More than 700 of the world’s largest public companies have net zero goals. Are they greenwashing?

By Adele Peters

June 14, 2022

More than 700 of the world’s largest public companies have net zero goals. Are they greenwashing?

More than 700 large public companies around the world, from Amazon and Apple to oil companies like ExxonMobil, now have targets to reach net zero emissions. That’s a 68% increase from the number that had made pledges just two years ago. But their plans aren’t strong enough yet to actually address climate change, according to a new report released at the current global climate talks in Germany.

In the report, four organizations took a look at the claims being made by the world’s 2,000 largest public companies, along with pledges announced by cities, states, and national governments. Globally, to have any chance of limiting warming to 1.5 degrees Celsius (the equivalent of 2.7 degrees Fahrenheit), society will need to reach net zero by the middle of the century, meaning any remaining human-caused emissions are balanced by nature or carbon-removal technology like direct air capture machines.

The number of net zero targets has “increased quite substantially,” says Frederic Hans, climate policy analyst at NewClimate Institute, a nonprofit that produced the report along with the Data-Driven EnviroLab, Oxford Net Zero, and the Energy & Climate Change Intelligence Unit. “But we still see this credibility gap—[there’s] a momentum of quantity, but not yet a momentum of quality. And that’s really where the emphasis needs to be now for the next steps forward.”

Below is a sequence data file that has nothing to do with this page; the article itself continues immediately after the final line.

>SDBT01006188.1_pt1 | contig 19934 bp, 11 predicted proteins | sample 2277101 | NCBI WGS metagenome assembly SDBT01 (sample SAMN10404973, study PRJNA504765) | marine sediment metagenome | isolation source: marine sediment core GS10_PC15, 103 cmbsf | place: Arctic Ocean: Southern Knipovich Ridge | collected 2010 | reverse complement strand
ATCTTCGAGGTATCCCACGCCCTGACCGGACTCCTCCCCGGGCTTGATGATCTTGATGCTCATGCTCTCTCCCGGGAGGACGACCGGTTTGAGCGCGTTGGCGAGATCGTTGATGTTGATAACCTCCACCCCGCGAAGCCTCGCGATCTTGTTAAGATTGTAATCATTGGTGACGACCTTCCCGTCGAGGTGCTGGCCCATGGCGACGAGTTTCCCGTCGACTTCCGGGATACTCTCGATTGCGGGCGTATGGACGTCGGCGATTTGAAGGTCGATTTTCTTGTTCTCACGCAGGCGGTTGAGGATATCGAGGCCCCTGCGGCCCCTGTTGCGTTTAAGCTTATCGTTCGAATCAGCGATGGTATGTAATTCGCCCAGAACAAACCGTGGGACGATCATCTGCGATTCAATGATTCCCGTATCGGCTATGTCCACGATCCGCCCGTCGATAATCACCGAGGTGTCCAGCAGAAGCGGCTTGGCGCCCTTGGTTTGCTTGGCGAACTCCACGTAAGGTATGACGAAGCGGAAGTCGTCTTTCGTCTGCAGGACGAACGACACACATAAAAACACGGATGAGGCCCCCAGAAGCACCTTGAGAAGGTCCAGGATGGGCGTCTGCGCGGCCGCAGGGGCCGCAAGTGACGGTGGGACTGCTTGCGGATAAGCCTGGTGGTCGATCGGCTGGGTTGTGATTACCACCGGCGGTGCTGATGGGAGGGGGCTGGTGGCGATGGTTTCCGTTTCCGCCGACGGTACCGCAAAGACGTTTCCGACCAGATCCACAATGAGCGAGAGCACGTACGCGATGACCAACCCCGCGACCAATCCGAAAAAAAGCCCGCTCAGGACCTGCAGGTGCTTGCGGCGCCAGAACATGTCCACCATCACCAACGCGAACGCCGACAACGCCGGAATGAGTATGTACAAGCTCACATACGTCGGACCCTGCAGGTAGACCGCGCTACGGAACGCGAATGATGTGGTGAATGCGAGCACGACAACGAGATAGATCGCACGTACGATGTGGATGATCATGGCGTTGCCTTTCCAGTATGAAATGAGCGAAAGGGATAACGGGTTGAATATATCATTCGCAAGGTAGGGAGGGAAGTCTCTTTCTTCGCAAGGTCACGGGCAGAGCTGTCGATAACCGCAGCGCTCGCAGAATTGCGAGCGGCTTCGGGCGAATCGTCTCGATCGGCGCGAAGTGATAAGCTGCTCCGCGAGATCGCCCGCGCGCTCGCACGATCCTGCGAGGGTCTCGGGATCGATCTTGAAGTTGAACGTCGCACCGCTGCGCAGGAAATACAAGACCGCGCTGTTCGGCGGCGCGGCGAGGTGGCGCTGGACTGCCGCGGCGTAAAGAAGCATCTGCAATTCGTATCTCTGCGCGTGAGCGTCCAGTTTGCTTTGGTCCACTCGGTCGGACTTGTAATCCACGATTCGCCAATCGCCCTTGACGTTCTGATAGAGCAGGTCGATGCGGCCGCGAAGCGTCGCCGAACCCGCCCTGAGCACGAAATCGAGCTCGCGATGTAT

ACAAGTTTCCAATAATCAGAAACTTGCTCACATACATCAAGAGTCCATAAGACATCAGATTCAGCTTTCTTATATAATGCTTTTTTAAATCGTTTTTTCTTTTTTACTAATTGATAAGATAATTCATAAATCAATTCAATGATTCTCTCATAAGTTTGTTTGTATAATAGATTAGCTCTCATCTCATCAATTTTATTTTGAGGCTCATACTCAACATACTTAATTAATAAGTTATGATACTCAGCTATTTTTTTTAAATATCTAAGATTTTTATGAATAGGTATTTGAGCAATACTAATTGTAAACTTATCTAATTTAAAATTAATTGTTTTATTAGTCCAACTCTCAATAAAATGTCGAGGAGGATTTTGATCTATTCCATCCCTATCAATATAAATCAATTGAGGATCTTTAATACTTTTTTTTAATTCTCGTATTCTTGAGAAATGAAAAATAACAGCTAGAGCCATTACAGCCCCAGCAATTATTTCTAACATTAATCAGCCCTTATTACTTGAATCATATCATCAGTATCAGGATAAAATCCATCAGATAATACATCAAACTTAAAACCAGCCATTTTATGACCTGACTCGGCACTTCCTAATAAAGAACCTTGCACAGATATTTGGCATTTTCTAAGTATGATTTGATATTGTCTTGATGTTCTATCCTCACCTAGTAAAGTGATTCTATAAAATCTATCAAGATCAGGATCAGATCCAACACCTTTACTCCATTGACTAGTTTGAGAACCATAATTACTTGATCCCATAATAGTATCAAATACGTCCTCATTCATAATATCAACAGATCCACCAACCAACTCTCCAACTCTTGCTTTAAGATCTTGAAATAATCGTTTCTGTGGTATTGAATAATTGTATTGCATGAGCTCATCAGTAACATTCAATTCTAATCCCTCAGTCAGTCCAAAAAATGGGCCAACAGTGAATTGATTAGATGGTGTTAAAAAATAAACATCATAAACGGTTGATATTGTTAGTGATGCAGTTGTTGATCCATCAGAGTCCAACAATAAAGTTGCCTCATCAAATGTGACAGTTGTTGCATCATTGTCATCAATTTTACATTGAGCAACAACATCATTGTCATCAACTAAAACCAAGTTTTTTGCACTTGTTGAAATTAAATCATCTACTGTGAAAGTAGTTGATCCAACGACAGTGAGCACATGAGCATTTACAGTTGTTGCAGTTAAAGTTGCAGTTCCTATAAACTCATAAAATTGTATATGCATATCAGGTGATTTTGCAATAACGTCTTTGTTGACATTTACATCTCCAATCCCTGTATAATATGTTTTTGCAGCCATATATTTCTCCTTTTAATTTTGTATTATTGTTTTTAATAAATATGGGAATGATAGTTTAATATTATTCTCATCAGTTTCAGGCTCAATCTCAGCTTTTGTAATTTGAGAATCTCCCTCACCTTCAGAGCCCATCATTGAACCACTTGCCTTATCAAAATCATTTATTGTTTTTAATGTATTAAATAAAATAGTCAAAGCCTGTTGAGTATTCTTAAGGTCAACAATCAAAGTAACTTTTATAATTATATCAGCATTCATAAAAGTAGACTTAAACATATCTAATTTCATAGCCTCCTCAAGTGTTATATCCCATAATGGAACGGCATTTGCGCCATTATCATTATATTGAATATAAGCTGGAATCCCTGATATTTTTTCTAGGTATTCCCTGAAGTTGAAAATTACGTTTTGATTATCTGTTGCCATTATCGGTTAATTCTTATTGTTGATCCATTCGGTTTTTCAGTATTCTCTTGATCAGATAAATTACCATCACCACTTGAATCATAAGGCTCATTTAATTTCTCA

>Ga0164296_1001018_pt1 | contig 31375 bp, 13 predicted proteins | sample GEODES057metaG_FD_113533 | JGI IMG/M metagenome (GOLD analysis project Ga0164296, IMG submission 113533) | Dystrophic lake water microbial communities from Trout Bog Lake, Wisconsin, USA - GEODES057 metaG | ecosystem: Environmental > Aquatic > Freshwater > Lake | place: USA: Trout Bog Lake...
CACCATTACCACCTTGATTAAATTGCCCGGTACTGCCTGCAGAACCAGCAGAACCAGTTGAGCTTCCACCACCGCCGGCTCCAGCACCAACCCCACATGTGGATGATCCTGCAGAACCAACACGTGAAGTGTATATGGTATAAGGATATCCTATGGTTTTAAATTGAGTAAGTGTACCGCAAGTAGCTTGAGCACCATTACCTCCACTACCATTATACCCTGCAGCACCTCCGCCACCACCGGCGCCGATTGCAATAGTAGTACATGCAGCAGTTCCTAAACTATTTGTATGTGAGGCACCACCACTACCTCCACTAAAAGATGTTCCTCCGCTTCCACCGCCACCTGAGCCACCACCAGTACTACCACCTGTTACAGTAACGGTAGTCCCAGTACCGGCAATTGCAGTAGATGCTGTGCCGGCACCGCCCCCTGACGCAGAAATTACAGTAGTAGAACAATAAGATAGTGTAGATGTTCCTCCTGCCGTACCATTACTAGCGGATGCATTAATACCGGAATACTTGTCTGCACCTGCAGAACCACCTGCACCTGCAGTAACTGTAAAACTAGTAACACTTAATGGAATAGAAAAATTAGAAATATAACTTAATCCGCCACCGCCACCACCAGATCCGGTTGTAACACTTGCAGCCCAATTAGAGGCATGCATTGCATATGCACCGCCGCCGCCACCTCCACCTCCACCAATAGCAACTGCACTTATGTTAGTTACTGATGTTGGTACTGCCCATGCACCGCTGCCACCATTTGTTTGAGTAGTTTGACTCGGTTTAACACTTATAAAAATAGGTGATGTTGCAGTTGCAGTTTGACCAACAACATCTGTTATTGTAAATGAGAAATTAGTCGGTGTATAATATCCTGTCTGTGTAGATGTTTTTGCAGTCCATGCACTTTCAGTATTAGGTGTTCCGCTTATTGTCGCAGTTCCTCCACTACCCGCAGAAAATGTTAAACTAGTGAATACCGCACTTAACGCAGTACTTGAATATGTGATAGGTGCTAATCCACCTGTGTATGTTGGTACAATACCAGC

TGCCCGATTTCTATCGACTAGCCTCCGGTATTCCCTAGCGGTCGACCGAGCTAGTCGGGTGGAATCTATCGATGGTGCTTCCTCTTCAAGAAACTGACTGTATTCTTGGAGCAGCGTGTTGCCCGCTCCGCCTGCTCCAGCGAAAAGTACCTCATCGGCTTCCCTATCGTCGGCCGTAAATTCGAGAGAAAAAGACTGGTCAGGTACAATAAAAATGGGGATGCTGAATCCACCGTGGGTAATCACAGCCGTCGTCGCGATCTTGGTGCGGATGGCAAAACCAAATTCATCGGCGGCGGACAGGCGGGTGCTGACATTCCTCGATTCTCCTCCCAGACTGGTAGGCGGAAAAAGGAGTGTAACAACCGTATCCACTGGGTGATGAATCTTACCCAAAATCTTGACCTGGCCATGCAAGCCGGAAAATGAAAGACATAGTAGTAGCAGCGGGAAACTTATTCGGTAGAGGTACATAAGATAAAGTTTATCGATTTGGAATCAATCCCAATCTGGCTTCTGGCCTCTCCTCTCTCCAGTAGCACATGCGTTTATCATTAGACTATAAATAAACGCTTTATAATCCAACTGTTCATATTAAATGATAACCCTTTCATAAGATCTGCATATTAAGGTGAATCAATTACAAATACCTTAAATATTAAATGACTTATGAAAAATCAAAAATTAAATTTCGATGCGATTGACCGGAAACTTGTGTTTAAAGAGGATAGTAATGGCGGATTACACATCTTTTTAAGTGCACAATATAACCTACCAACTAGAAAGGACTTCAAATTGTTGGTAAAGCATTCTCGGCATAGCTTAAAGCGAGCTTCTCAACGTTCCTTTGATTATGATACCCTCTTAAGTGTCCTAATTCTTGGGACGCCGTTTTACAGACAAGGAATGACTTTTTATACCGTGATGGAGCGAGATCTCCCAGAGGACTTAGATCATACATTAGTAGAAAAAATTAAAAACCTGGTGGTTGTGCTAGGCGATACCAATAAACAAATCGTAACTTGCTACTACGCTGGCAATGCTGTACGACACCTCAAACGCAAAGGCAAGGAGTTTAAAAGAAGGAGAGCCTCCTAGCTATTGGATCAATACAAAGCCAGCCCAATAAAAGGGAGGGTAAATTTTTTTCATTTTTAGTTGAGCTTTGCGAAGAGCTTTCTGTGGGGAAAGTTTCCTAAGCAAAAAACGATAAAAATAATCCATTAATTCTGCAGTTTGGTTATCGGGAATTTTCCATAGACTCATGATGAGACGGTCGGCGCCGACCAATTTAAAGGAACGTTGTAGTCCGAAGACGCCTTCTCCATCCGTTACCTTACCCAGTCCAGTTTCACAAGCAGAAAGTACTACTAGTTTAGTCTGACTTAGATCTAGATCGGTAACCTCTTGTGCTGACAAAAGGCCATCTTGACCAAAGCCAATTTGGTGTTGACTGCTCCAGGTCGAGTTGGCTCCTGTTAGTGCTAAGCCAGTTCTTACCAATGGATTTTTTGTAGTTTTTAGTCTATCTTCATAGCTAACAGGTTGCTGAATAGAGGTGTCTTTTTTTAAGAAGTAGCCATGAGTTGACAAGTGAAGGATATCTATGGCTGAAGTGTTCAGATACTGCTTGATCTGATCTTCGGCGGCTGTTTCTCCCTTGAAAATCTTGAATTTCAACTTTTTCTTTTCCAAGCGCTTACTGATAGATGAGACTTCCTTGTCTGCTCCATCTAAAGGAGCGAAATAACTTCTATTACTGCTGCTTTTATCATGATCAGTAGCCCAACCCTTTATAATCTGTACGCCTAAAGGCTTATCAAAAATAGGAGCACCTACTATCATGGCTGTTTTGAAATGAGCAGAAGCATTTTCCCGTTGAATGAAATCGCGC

In some cases, companies have set a goal for 2050, but haven’t set interim goals aligned with the fact that global emissions need to drop nearly in half by 2030. Many haven’t shared their plan of action or how they’re going to measure progress in the short term. Companies also often aren’t transparent about what they consider “their” emissions; most experts argue that number should include “scope 3” emissions—the climate pollution from suppliers’ factories, customers using products, and other parts of the value chain.

 

 

Many companies also plan to rely heavily on carbon offsets rather than reducing emissions directly. (Those plans often sound implausible: The oil company Shell, for example, has said that it wants to plant trees covering an area the size of Brazil.) Around 40% of companies with net zero targets say that they plan to use offsets; fewer than 2% say that they won’t, and the rest haven’t yet been transparent about their plans.

All of these factors are needed to make credible pledges. “We sometimes get the question of what is the most important aspect of the net zero target,” says Hans. “And that’s basically impossible to answer because these aspects interlink.” In a deeper dive on the net zero targets of a small group of companies earlier this year, NewClimate Institute found that even companies that seem to be leading on climate action have weaknesses in their goals. Only a few, like the Danish shipping company Maersk, got a rating of “reasonable” integrity from the researchers in the previous report.

Companies need to do better, Hans says, and new regulations that require reporting emissions in a legally-binding way can help. Third-party analysis like the current report can also push companies to improve. But change will take time, and that’s something the climate can’t really afford.

“When we look at the scientific findings . . .released by the International Panel on Climate Change, emission reductions need to happen now, within the next five to seven years toward 2030,” says Hans. “There is no way of sort of postponing that action and just aiming to achieve net zero further down the line. It actually needs to happen now.”

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